New bicycle lanes have been laid on Chippewa St. between Morganford Rd. and Grand Blvd. in South City. Below are a few photos, descriptions, and opinions of this latest addition to St. Louis bicycle infrastructure.
The new bike lanes are along a 1.1 mile section of Chippewa St. between Morganford Ave. and Grand Blvd. (View Larger Map)
We cycled and drove this newly configured section of Chippewa, and our initial impression is a positive one. The new lane configuration is effectively a road diet and helps moderate traffic speeds. The bike lanes are a welcome addition and generally seem well laid out, although a buffer strip between the bike lanes and parked cars (like on the Arsenal bike lanes) would have been appreciated. While riding along Chippewa we spoke to an occasional cyclist who rides on this stretch: like us, he appreciates the lanes and the guidance they provide for both cyclists and drivers.
The pedestrian lane under the viaduct seems like a creative and appropriate solution to the problem of pedestrian connectivity along aging infrastructure. It is important that the pedestrian lane be separated from automobile traffic, and the traffic cones are obviously a temporary fix. We look forward to seeing the permanent configuration, and will update this post as the project evolves.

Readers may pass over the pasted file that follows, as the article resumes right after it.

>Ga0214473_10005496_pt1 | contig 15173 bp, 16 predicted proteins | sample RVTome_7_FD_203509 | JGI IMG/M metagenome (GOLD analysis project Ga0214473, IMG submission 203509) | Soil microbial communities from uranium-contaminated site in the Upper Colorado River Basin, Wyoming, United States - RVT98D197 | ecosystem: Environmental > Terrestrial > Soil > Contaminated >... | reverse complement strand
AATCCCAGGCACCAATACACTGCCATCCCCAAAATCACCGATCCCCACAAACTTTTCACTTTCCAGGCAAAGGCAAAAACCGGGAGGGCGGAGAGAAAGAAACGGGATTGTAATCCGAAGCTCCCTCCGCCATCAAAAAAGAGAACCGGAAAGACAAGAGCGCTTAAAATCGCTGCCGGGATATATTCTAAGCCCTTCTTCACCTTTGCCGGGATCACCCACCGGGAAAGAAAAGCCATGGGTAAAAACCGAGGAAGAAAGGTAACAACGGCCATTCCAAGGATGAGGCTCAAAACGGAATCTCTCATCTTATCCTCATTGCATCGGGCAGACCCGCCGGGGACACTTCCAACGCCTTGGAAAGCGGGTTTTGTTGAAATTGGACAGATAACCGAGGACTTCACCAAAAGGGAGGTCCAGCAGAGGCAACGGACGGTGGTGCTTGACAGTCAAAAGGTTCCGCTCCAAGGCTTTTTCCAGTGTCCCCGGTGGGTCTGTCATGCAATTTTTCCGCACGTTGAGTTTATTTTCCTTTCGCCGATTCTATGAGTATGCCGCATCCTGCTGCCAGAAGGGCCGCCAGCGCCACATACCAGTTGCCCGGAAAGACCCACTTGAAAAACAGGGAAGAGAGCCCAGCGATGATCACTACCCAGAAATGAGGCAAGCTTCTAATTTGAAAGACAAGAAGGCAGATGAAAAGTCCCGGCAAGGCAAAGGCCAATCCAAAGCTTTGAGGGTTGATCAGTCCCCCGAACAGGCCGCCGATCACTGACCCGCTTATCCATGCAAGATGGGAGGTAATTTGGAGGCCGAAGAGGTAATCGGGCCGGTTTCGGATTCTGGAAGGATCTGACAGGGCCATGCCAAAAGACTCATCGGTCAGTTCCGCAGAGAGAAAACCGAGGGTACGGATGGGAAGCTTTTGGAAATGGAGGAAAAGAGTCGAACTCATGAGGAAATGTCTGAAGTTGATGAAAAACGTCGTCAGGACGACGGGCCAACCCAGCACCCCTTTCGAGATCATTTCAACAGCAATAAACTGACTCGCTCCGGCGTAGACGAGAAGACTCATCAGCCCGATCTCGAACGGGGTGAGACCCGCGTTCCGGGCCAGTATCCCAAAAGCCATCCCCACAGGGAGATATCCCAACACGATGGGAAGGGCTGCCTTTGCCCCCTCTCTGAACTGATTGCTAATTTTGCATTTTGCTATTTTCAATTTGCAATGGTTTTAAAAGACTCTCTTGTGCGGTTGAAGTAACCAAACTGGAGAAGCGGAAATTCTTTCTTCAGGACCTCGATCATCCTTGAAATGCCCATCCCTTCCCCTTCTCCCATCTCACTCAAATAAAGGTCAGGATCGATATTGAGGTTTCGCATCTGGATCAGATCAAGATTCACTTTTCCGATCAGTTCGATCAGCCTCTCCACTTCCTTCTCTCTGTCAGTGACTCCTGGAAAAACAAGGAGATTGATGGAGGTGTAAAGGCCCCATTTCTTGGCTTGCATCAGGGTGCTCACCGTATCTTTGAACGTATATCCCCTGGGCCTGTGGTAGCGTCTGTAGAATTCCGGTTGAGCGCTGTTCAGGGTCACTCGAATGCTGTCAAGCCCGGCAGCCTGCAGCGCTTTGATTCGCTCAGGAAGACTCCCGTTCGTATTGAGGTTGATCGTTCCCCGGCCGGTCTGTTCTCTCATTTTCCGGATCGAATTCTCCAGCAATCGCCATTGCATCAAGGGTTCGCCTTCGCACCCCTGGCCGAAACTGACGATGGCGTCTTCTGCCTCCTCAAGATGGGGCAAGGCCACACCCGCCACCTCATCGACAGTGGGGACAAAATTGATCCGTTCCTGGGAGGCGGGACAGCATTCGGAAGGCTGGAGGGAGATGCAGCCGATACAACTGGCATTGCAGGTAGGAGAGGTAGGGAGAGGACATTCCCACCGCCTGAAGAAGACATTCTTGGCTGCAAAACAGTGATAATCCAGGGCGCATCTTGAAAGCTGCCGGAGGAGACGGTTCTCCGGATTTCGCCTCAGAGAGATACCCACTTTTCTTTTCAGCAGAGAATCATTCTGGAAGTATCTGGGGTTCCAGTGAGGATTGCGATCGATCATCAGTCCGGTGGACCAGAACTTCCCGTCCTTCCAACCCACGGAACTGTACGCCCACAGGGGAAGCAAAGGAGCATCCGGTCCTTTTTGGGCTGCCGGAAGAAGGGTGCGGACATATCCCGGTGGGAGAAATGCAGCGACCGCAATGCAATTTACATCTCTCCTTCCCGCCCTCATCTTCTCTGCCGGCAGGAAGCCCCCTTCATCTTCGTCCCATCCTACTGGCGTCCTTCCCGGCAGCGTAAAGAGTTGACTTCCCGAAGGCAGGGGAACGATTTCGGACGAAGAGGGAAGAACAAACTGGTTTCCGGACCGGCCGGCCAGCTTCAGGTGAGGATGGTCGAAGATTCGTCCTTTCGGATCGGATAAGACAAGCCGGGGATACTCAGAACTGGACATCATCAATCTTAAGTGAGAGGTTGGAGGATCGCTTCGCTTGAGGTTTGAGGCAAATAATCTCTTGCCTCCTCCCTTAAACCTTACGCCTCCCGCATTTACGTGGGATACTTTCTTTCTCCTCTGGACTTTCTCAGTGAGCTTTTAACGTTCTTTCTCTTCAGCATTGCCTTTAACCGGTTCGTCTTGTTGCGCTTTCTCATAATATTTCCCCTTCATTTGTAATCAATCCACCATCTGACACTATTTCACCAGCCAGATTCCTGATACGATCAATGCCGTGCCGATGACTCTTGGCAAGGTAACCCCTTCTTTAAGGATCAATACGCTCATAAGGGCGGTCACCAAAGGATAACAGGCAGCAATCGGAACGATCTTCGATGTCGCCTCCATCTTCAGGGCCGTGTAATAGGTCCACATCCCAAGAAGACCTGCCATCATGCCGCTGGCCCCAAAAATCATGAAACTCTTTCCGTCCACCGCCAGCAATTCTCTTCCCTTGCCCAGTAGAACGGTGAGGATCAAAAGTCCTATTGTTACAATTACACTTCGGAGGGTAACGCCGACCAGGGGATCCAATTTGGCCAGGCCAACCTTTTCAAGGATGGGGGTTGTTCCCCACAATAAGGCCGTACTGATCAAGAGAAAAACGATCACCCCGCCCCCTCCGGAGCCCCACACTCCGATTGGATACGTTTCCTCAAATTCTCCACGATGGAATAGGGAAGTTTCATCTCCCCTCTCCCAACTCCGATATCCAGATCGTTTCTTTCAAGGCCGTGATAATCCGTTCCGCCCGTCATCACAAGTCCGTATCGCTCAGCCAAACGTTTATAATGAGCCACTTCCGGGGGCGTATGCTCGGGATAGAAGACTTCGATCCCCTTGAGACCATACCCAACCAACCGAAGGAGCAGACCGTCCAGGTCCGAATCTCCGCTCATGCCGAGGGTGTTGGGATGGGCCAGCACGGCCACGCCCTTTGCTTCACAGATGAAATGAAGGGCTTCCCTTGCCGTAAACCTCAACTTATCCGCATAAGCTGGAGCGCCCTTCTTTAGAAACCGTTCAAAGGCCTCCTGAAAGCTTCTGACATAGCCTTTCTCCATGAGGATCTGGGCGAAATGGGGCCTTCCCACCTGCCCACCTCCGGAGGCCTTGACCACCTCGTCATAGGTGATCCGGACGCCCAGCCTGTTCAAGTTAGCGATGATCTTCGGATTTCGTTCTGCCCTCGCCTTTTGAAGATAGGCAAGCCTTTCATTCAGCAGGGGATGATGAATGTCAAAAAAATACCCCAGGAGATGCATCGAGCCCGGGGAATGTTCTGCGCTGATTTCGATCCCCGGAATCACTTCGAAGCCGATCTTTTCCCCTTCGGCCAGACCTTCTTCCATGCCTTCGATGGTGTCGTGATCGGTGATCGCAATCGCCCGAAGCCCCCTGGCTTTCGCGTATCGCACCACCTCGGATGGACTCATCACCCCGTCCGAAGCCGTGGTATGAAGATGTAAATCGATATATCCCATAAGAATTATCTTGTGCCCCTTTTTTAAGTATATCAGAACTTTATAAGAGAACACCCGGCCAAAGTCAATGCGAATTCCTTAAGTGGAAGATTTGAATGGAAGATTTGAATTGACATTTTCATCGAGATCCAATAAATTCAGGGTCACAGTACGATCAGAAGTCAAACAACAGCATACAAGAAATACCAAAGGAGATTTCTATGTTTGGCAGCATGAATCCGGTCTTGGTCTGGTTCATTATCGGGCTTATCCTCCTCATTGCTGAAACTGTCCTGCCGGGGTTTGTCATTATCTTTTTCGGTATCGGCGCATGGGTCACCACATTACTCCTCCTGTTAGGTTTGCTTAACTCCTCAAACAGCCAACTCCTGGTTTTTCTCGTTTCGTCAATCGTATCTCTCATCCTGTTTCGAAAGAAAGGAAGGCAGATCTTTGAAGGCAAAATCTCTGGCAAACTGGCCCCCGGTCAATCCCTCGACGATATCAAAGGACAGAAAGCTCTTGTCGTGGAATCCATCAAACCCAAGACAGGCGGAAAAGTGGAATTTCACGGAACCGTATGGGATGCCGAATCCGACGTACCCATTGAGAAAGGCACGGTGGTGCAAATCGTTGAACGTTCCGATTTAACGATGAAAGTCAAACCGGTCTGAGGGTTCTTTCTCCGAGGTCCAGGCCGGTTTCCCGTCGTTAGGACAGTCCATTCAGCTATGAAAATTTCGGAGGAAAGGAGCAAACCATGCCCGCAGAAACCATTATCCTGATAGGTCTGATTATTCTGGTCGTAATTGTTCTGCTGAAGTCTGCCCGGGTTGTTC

The principal concern we have is with the approach to the Meramec intersection along eastbound Chippewa, pictured above, where the right lane turns right while the left lane is straight through. As a cyclist — whether a novice or an experienced rider new to this area — it can be difficult to know where to position yourself, and visibility of the hilly intersection is limited. Our sense is that the best place for cyclists eastbound on Chippewa is in the left lane (with the through-going traffic), but there is no guidance for cyclists to indicate this. Left lane sharrows and possibly signage indicating to cyclists the best way to negotiate this unusual intersection would be very helpful — suggested sharrow placement is indicated with green arrow in the photo above.
While the project is not yet finished, it seems that it is a significant step forward in improving accessibility and connectivity for pedestrians and cyclists alike. Thanks to MODOT and the Streets Department for a useful and positive contribution to St. Louis bicycle and pedestrian infrastructure.